Sometimes an album is just good enough to make you realize it's not very good. Autumn of the Seraphs is one of those albums. Pinback has some genuinely interesting ideas, but they're mired in mediocre songwriting, weak lyrics, and bad production.
Autumn of the Seraphs reminds me of early Death Cab for Cutie. Sure, there were some good ideas on those first few Death Cab CDs, but they were mired in mediocre songwriting, weak lyrics, and bad production. Things clicked for DCfC somewhere around their third album. Pinback has already released more than three albums, but something tells me this is as "clicked" as they're going to get. It's a shame, because they come close to making some special music. They just never figure out how to get past the mediocrity and let the greatness shine.
Not to harp on Death Cab comparisons, but Pinback reminds me of a half-baked Postal Service. While Jimmy Tamborello's electronic layers bring a warmth and humanity to the Postal Service, Zach Smith and Rob Crow's synths and drum machines are as cold as the worst 80s new wave bands. It's not the kind of coldness that Kraftwerk or Depeche Mode mastered, for both of those bands succeeded in finding the hearts that lived within the machine; no, Pinback's music is cold in the way Human League was cold -- they're cold because they're not good enough to be anything else. The best thing I can say about Autumn of the Seraphs -- and it truly is a good thing -- is that the layers of instrumentation and vocals occasionally create some wonderful melodies and counter-melodies.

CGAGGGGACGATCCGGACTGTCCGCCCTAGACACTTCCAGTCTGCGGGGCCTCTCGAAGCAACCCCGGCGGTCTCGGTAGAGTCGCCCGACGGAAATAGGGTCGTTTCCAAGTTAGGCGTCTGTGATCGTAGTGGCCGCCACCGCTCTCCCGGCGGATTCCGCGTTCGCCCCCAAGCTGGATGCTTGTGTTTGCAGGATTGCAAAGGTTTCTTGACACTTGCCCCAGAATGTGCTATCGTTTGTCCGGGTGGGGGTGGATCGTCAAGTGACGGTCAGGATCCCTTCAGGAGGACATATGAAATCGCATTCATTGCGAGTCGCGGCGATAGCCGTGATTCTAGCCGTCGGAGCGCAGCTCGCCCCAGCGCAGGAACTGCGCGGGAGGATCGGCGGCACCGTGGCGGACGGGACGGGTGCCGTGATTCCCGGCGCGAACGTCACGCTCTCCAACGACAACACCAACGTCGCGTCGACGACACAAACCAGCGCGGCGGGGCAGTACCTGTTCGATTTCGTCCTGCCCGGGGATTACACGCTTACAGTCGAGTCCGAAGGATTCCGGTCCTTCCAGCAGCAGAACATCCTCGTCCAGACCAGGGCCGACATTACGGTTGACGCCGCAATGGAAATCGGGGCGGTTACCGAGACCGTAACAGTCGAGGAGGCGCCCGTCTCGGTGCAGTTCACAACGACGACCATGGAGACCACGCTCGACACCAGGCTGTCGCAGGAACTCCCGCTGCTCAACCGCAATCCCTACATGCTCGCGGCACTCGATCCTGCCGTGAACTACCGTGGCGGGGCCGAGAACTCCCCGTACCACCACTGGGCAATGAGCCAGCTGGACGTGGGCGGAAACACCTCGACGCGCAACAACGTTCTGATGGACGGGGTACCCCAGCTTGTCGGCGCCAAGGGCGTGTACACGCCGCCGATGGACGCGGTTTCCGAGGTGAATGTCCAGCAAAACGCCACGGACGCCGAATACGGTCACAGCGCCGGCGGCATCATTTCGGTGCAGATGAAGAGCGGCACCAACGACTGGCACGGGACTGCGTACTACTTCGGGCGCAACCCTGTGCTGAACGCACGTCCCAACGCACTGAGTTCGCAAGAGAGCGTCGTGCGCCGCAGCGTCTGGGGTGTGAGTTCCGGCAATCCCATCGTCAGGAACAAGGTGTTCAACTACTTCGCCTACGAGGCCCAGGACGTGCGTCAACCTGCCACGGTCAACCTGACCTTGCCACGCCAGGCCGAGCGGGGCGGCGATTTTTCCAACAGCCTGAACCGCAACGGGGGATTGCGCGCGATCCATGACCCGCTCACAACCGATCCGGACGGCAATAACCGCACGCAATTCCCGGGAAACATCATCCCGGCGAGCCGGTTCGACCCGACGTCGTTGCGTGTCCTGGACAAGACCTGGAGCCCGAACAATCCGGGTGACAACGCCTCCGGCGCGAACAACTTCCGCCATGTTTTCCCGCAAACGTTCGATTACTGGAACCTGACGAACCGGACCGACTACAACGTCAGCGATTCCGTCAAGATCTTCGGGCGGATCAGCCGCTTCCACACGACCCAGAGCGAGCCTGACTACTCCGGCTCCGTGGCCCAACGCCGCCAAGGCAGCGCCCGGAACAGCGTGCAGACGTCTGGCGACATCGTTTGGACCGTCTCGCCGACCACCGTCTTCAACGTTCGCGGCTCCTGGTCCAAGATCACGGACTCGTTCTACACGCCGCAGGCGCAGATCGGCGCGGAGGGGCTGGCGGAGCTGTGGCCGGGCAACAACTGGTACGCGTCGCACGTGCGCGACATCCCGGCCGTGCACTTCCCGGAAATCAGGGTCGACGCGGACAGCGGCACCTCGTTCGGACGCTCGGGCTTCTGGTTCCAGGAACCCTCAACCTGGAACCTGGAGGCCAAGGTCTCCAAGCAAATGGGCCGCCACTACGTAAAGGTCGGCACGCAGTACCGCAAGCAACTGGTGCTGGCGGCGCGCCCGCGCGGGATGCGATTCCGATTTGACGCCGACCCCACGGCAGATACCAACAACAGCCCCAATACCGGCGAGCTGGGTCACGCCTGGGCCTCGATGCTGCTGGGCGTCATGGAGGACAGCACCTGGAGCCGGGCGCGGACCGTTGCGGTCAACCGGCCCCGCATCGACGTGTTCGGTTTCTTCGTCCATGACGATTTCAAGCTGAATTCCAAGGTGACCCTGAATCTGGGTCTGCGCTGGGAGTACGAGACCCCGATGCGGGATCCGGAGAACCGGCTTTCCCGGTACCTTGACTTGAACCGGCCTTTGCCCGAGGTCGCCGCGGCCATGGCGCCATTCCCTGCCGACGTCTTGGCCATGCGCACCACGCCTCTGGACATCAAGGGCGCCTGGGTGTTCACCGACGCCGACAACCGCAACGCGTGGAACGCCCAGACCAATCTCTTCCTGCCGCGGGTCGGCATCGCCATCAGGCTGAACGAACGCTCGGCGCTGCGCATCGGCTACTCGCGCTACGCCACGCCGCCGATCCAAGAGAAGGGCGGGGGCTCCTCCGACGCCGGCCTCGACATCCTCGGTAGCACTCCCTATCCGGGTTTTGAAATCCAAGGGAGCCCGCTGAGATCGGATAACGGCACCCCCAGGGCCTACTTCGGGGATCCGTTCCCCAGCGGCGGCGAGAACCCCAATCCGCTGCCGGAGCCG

Like the music, the artwork is a one-dimensional portrayal of a scene that should have some depth. The cover art reminds me of Narnia, if it had been created by a writer who lacked the humanity to find the warmth hidden amidst its frigid landscapes.
Listen if you like: early Death Cab for Cutie, Matt Pond PA, slightly better-than-average indie rock. If you liked the jaggedness of the first few Police albums but find the warmth and soul of that band offputting, this should be right up your alley.
If it were food, it'd be: A processed milkshake from a fast-food joint.